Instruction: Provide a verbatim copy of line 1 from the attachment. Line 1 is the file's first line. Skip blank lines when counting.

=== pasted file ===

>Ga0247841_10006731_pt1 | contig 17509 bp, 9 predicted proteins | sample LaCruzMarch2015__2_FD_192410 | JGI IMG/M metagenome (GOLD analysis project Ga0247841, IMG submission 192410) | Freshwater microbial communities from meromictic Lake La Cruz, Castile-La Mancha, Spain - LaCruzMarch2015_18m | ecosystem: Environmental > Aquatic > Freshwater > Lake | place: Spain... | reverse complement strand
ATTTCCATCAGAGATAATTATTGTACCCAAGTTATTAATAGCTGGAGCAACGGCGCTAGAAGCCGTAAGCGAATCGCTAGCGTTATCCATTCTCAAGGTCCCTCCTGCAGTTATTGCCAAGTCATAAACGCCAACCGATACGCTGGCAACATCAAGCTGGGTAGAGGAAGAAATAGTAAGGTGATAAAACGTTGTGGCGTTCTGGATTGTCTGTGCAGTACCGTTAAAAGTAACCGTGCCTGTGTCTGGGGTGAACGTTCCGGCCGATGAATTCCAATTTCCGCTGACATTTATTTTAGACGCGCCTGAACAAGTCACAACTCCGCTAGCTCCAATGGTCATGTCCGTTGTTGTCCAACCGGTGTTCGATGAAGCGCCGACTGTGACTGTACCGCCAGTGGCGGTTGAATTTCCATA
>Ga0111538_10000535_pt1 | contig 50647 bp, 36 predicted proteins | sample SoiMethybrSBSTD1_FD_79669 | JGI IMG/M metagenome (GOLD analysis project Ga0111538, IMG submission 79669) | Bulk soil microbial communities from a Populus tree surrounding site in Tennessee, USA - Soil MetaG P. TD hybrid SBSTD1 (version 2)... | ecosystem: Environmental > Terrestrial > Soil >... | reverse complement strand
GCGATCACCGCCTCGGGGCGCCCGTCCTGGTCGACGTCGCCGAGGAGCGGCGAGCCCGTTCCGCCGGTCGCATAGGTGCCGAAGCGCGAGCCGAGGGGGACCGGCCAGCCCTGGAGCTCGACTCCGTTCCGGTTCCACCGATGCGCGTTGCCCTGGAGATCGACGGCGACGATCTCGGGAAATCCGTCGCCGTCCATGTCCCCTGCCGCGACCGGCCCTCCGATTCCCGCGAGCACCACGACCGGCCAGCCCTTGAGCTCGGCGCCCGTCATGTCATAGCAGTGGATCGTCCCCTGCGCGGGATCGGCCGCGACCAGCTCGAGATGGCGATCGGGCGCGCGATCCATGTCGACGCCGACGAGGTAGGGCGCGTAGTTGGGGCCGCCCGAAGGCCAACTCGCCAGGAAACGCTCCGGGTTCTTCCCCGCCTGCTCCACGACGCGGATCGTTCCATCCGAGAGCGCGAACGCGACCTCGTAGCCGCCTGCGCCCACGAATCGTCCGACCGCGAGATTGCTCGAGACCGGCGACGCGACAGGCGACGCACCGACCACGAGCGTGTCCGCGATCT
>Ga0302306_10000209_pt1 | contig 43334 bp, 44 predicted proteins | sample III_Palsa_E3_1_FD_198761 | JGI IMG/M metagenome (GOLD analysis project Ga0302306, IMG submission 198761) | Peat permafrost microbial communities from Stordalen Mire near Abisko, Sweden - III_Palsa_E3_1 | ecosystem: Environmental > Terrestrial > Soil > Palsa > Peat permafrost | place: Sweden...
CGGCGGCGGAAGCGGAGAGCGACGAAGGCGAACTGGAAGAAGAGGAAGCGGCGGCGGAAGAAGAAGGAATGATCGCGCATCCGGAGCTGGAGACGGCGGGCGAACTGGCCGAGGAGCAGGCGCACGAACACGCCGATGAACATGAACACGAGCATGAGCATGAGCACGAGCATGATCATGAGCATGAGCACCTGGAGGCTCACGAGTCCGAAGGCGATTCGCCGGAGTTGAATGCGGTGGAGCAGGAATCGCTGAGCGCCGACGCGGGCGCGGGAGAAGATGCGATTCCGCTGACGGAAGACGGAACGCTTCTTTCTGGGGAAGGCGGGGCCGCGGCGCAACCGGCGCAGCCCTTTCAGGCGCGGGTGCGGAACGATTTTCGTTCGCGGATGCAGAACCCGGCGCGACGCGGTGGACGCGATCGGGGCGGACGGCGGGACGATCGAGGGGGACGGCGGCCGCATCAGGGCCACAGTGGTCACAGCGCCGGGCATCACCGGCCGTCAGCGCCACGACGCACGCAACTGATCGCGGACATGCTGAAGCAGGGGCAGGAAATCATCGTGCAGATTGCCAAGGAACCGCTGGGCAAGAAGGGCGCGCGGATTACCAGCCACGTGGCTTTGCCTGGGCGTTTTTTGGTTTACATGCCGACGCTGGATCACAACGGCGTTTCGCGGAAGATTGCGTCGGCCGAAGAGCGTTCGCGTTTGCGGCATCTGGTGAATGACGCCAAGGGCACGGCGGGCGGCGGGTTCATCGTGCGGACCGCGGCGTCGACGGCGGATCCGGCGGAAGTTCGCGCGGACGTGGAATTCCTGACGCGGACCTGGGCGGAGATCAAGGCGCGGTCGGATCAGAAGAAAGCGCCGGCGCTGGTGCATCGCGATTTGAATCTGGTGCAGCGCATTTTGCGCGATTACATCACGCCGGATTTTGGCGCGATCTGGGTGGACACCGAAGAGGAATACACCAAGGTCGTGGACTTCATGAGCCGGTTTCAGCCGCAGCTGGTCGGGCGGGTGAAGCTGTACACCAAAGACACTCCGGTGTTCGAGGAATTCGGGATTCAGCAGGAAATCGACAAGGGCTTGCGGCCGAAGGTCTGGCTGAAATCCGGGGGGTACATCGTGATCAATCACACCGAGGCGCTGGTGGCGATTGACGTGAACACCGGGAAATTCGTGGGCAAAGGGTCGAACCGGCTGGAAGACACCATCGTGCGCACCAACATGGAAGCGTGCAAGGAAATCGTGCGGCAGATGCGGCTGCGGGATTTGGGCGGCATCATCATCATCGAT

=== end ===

>Ga0247841_10006731_pt1 | contig 17509 bp, 9 predicted proteins | sample LaCruzMarch2015__2_FD_192410 | JGI IMG/M metagenome (GOLD analysis project Ga0247841, IMG submission 192410) | Freshwater microbial communities from meromictic Lake La Cruz, Castile-La Mancha, Spain - LaCruzMarch2015_18m | ecosystem: Environmental > Aquatic > Freshwater > Lake | place: Spain... | reverse complement strand